David Sherrard, a Texas police officer, was killed last week after responding to a disturbance call, where he was shot. Later that week his funeral was held, and I just so happened to be driving on the highway that his funeral brigade was being led down. At first I didn’t realize what was going on. There were tons of people sitting on the grass next to the highway, and at least 75 cars pulled over on the shoulder. Finally, when I saw all of the first responder vehicles and tow trucks holding massive American flags, I understood what was happening.

It was tragic and beautiful at the same time. So many people came out to pay their respects to him. I may not be a fan of the way our justice system is run, and I 100% condemn the actions of the racist police officers who continue to target and kill people of color. However, in this situation an innocent man was murdered when trying to respond to a disturbance call and protect the neighborhood. He left behind a wife, two daughters, and countless other friends and family members. The response to his murder brought tears to my eyes and sent chills rushing down my body.

I in no way mean to down-play the severity of this situation or the massive loss his friends and family members are going through, but it made me think about how we respond to other murder victims. When police officers are the victims, hundreds of people gather and make donations. We hear news stories for weeks, and hold huge candle-lit services. However, when the victim is an unarmed black man, who was murdered by the police during a traffic stop, the majority of our society is silent. The victims community steps up, and black people continuously call out the injustice, but the world does not respond in nearly the same way. Where are the hundreds of people waiting to pay their respects to them? Why do we value some lives more than others?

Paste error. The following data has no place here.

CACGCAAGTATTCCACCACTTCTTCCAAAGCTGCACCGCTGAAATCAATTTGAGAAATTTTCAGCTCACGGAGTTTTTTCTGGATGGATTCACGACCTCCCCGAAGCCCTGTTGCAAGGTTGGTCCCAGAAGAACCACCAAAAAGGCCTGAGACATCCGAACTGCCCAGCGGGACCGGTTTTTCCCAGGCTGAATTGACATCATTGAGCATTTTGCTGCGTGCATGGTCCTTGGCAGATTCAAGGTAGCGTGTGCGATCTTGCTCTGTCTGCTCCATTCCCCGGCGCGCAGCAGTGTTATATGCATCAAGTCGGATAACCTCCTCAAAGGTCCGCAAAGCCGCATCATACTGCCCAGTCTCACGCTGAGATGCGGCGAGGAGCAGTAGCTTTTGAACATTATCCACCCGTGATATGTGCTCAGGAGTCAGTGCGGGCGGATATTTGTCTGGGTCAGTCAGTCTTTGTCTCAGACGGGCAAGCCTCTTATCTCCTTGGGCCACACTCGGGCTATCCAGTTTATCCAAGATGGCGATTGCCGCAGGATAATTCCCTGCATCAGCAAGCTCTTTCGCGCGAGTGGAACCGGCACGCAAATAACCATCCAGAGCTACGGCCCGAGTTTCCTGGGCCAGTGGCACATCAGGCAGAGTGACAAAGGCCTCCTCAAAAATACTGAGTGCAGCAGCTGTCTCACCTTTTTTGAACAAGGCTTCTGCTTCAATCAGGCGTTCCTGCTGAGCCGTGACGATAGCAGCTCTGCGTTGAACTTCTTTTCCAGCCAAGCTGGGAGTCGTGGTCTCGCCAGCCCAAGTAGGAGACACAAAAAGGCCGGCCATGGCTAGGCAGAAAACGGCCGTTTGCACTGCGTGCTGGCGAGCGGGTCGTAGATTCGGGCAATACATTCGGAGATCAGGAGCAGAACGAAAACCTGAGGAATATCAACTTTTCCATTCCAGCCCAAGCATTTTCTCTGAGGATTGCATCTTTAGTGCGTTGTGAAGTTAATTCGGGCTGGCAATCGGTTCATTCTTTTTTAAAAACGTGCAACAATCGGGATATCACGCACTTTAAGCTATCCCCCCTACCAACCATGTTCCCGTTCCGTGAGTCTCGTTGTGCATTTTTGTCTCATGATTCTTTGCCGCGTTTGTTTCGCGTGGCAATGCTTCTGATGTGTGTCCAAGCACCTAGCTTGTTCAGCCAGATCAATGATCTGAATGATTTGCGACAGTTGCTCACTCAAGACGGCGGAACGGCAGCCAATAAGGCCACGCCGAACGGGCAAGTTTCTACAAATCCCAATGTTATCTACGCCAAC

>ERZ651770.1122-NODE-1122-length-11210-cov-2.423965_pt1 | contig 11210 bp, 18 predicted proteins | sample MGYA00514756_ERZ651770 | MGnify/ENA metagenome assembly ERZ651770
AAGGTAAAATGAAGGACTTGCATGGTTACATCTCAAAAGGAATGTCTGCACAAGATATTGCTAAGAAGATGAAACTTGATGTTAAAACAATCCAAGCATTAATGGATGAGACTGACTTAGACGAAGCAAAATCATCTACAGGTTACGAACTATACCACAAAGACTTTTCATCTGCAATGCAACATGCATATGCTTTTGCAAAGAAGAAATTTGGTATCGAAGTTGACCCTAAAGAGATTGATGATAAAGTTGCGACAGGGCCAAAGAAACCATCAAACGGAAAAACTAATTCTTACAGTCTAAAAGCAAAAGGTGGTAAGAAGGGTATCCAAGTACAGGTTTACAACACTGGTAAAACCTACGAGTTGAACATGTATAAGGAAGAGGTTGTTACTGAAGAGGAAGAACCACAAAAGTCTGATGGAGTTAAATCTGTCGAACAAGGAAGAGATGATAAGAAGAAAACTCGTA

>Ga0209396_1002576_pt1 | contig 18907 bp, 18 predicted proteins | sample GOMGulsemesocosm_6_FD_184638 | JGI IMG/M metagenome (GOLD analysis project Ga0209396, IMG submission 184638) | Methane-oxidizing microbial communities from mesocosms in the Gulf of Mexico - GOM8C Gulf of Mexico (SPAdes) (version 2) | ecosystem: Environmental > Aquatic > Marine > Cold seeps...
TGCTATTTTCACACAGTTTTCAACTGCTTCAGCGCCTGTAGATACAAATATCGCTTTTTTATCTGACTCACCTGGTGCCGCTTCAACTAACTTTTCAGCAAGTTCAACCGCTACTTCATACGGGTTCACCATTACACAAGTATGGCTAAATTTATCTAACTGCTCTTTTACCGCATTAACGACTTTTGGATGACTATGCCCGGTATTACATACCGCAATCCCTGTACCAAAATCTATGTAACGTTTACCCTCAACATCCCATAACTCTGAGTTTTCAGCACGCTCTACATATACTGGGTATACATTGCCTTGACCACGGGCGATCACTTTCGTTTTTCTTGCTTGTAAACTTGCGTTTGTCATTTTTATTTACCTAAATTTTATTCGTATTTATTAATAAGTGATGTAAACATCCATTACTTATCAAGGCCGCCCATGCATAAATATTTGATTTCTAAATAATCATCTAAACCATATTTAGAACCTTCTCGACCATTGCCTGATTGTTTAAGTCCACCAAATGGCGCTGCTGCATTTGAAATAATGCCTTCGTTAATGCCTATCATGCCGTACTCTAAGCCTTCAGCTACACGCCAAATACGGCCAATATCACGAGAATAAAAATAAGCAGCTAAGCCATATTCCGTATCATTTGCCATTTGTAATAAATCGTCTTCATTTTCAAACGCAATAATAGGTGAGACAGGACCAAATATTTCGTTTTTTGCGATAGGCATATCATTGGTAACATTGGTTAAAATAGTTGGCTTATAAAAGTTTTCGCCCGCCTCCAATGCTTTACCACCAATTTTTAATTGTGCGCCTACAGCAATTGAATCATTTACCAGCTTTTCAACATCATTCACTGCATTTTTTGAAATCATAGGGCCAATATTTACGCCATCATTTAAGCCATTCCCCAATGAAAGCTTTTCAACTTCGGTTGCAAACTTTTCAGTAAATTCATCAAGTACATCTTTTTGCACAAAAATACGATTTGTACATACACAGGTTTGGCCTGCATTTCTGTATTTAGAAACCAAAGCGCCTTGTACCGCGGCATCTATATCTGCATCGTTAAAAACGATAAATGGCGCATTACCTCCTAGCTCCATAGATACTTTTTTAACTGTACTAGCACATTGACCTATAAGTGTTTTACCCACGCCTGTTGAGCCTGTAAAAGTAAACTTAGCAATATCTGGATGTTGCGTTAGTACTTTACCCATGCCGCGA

I’m not saying that the response to Sherrard’s death is wrong or unwarranted, I just believe we should have a conversation about why we don’t respond to other victims the same way. We should be even more outraged when the victim is a civilian, let alone a civilian killed by police. It is a tragedy when anyone is murdered, and we should respond in the same way. First responders lives are not more valuable than civilians lives. Every human life has value, and the loss of anyone, especially when they’ve been murdered, should evoke a strong feeling in all of us to pay them respect, and make sure we can do everything in our power so it doesn’t happen again. I want to see hundreds of people gathered to pay their respects to victims of police brutality. Yes, some cases do make it in the news, especially in the last few years, but so many others go unknown. These people deserve the same response and respect that police officers get, and above all they deserve to be treated like their life had the same value.